Calamities, horror stories and folkloreBy madrilena de la cerna
Cebu Daily News
This time of the year, news and video footage of the calamities that ravaged several parts of the country have sent local governments, agencies and private groups scampering for possible solutions and interventions.
I went through the collection of the University of the Philippines Press Publications, which we have a branch at UP Cebu. One whole shelf stands out and this is the eight-volume “Philippine Folk Literature Series” compiled by Dr. Damiana L. Eugenio of UP. The Series consists of Philippine Folk Literature: An Anthology; Philippine Folk Literature: Myths; Philippine Folk Literature: The Legends; Philippine Folk Literature: The Folk Tales; Philippine Folk Literature: The Riddles; Philippine Folk Literature: The Proverbs; Philippine Folk Literature: The Folk Songs and Philippine Folk Literature: The Epics.
Three of the eight volumes caught my attention in relation to the calamities. These could carry much relevance in teaching about the environment if only schools have these books and teachers use them in all subjects. In school programs from Buwan ng Wika to Sportsfest, themes from folklore make interesting and unique presentations.
The volume on myths, simply defined as sacred narratives explaining how the world and man came to be in their present form. An “Introduction” distinguishes myth from legend with which it is usually confused and offers a system of classification of myths, which follows the arrangement of mythological motifs in Stith Thompson’s Motif Index of Folk Literature. The myths are arranged into: (1) the Gods: their Activities and Relationships; (2) Cosmology and Cosmogony; (3) Topographical Features of the Earth (water and land features); (4) World Calamities (The Great Flood); (5)Establishment of the Natural Order; (6) Creation and Ordering of Human Life; (7) Origin of Animal Life and Characteristics; and (8) Origin of Plant Life and Characteristics.
The volume on legends, simply defined as an account of an extraordinary happening believed to have actually happened, distinguishes it from folktale, offers a system of classification a detailed description with examples of the different types of Philippine legends. The five types of legends given are: heroic/historical legends, about epic and culture heroes, historical personages and persons with extraordinary powers; religious legends, recounting miracles of God and His saints; legends narrating encounters with supernatural beings (aswang, kapre, duende, etc.); miscellaneous legends about sunken bells, buried treasures, etc. and place name legends.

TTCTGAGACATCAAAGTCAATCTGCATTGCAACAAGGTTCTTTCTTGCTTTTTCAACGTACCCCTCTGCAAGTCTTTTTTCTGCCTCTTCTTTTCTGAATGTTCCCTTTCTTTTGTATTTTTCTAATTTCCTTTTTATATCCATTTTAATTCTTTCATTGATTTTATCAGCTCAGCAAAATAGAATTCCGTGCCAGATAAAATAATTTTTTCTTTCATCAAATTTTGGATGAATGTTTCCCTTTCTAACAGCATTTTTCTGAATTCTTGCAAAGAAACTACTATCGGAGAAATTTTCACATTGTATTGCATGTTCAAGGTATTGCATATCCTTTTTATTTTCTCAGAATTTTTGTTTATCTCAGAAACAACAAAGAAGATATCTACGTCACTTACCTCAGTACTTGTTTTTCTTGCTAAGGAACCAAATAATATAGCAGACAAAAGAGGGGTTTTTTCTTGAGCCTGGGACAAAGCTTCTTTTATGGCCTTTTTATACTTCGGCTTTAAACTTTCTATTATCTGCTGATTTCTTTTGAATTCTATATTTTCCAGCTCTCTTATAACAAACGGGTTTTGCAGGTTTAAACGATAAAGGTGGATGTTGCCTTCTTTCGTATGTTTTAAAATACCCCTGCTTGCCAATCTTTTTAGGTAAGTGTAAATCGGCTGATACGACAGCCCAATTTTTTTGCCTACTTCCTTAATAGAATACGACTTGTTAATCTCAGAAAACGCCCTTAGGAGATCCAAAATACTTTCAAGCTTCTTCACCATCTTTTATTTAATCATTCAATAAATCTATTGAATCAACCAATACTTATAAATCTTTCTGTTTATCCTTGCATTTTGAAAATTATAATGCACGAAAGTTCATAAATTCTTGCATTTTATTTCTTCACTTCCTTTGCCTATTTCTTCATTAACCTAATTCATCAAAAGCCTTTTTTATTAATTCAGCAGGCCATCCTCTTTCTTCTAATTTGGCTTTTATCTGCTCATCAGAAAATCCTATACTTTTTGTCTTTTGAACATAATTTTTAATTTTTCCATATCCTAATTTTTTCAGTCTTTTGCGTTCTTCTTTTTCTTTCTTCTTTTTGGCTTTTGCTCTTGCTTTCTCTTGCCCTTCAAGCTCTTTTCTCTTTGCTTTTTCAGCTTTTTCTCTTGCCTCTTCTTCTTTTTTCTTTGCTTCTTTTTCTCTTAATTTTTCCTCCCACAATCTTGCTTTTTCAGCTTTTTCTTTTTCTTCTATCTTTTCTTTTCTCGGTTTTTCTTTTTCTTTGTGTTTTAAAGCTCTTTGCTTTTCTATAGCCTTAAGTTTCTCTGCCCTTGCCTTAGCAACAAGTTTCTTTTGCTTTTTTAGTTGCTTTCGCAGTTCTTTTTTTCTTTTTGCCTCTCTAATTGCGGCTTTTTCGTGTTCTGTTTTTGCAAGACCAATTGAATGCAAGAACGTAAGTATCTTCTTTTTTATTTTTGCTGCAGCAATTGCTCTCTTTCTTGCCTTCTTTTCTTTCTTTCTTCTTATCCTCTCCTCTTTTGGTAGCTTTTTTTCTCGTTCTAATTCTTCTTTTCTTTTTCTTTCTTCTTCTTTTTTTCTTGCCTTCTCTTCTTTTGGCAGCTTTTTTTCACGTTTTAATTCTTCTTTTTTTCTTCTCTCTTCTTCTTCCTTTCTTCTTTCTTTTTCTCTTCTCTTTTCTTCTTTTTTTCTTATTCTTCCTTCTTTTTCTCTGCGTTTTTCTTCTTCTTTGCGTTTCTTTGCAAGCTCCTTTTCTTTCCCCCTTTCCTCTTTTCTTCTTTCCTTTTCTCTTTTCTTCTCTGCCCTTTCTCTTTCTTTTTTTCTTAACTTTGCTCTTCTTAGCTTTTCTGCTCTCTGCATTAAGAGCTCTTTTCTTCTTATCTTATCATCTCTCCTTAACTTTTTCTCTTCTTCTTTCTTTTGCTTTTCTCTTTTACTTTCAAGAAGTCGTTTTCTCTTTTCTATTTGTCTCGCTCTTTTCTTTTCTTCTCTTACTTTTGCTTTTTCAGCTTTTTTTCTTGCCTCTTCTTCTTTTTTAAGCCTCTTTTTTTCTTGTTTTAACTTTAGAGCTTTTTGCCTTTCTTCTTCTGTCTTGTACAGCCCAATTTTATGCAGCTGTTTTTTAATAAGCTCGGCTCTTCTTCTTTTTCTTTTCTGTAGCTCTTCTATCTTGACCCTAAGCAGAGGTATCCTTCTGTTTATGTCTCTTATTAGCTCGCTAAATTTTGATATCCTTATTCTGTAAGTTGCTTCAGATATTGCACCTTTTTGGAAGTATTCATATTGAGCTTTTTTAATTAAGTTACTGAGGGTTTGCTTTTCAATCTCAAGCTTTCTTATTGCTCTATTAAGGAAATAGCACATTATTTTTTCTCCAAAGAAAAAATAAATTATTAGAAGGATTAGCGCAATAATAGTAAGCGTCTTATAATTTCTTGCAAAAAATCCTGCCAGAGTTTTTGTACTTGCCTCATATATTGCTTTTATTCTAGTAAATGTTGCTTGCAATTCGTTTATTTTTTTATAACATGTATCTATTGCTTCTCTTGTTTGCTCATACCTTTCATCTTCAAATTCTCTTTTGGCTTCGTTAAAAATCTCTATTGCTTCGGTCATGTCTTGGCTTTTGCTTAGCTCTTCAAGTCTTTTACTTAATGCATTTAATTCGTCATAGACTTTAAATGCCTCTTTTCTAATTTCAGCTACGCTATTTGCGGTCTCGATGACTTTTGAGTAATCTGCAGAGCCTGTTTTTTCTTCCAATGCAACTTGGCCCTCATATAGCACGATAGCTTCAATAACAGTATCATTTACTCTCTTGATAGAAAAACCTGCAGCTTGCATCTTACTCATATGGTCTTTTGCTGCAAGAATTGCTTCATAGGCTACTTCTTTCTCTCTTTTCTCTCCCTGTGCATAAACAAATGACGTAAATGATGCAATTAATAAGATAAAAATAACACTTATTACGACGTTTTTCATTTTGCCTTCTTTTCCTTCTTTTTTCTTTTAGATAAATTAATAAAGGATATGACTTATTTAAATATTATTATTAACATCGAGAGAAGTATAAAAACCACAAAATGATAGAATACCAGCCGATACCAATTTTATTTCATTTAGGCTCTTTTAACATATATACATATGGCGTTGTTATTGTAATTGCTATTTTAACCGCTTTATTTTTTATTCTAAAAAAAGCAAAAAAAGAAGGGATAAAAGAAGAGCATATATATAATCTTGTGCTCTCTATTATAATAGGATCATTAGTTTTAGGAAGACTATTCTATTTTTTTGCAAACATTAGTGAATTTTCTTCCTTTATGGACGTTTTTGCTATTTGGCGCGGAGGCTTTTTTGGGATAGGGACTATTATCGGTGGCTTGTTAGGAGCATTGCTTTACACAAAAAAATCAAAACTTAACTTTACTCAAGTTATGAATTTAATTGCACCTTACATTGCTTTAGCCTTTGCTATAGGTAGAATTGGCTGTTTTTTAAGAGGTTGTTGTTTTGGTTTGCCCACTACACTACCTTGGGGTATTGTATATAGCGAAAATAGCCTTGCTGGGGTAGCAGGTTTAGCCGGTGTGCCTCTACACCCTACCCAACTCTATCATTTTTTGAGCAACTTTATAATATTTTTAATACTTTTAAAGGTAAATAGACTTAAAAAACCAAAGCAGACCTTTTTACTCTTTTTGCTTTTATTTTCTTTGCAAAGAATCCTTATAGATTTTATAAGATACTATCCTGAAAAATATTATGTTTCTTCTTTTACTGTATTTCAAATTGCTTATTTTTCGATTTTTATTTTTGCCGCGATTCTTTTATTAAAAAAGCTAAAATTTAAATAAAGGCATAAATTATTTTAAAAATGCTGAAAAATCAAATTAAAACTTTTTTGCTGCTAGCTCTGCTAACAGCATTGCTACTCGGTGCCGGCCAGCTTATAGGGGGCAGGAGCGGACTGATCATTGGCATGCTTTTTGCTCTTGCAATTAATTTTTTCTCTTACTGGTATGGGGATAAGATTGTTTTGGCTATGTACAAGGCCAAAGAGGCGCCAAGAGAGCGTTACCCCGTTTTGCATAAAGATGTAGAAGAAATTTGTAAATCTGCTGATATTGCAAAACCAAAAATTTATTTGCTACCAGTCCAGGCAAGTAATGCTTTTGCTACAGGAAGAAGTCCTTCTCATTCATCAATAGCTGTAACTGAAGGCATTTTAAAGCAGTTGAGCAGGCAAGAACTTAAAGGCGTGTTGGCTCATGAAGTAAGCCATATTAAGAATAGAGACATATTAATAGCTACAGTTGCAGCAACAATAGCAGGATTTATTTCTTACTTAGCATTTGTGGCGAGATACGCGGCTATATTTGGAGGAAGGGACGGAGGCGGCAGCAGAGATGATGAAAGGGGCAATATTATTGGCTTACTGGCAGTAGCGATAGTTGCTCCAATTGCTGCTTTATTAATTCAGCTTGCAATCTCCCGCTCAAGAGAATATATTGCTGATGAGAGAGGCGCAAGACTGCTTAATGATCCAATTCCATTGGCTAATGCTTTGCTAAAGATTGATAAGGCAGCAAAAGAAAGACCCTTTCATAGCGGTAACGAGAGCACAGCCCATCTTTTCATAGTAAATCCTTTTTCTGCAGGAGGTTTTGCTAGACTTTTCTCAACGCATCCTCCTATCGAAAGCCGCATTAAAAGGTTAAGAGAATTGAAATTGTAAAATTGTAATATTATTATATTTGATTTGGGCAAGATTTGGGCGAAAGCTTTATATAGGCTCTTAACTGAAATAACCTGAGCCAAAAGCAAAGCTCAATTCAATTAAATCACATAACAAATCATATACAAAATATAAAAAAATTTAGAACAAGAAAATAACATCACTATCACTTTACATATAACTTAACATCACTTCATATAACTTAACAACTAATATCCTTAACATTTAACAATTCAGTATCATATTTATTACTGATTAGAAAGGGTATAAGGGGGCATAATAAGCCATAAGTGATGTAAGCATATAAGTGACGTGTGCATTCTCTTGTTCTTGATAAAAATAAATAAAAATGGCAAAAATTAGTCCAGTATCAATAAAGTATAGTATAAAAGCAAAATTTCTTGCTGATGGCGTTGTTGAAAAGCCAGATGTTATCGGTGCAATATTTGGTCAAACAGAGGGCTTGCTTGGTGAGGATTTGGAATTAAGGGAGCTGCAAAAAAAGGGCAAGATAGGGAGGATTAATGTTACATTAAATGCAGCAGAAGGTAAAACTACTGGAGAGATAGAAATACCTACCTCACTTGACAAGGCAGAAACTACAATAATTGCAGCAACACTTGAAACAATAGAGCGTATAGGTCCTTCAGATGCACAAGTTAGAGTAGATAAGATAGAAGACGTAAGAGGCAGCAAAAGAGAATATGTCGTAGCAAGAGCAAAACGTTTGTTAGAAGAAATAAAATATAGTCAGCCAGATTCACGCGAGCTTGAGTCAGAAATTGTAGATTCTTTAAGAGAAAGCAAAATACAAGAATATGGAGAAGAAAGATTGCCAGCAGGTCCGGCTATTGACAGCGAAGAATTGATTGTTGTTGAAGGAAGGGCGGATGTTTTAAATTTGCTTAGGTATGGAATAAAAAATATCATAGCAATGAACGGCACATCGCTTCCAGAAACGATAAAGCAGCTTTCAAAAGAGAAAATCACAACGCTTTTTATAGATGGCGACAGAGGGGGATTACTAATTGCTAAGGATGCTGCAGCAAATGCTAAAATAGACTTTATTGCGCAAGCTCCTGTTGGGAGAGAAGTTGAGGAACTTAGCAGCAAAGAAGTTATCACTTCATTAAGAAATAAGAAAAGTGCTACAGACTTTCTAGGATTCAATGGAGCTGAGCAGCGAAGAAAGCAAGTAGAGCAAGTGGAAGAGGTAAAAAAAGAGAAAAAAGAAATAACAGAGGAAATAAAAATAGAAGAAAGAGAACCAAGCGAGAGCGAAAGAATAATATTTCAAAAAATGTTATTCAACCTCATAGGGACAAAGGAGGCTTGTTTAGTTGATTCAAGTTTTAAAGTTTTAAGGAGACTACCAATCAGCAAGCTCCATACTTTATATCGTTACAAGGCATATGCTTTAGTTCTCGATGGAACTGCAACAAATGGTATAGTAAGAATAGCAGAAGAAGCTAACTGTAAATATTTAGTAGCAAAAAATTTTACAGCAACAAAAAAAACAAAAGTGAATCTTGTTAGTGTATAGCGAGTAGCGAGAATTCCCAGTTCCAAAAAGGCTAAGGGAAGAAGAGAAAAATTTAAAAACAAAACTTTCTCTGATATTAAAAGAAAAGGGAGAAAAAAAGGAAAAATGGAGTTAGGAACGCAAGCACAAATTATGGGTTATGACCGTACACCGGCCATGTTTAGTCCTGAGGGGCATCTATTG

The volume on folktales, defined in this work as fictional folk narratives, which are not considered as dogma or history; they may or may not have happened and are not to be taken seriously. But though they are told mostly for amusement, they perform an important teaching function as well. The tales are presented according to the following types and sub-types: Animal Tales; Fables (animal and plant); Marchen or Tales of Magic; Religious and Didactic Tales; Novelistic Tales and Jocular Tales, subdivided into Tricktser Tales, Numskull Tales, and Other Humorous Anecdotes.
Within each category, the myths and legends are arranged according to region: Luzon, Visayas, Mindanao. The selections are given in English translation to make them accessible to an international readership. In all volumes, the collection is intended to be national in scope. Care was taken to ensure that it contains as wide a representation as possible of the types and subtypes of the myths, legends and folktales and that it represents as many ethnologuistic groups as possible.
Teleseryes can be enriched if writers use Philippine Folklore as their source. Since October is also Halloween month, horror stories on screen could be more wholesome and realistic if stories are taken from Myths, Legends, and Folktales.
In the local scene, the most memorable horror movies I have seen as a child were “Ungo sa Parian” and “Ang Singsing sa Saging Tindok” because they were so natural and simple. Going back to the use of Philippine Folklore is one way of going back to the basics of learning about environmental protection. Using characters from the folklore will also teach people about avoiding crimes. We have so much of our own to learn from in these times of calamities and crimes.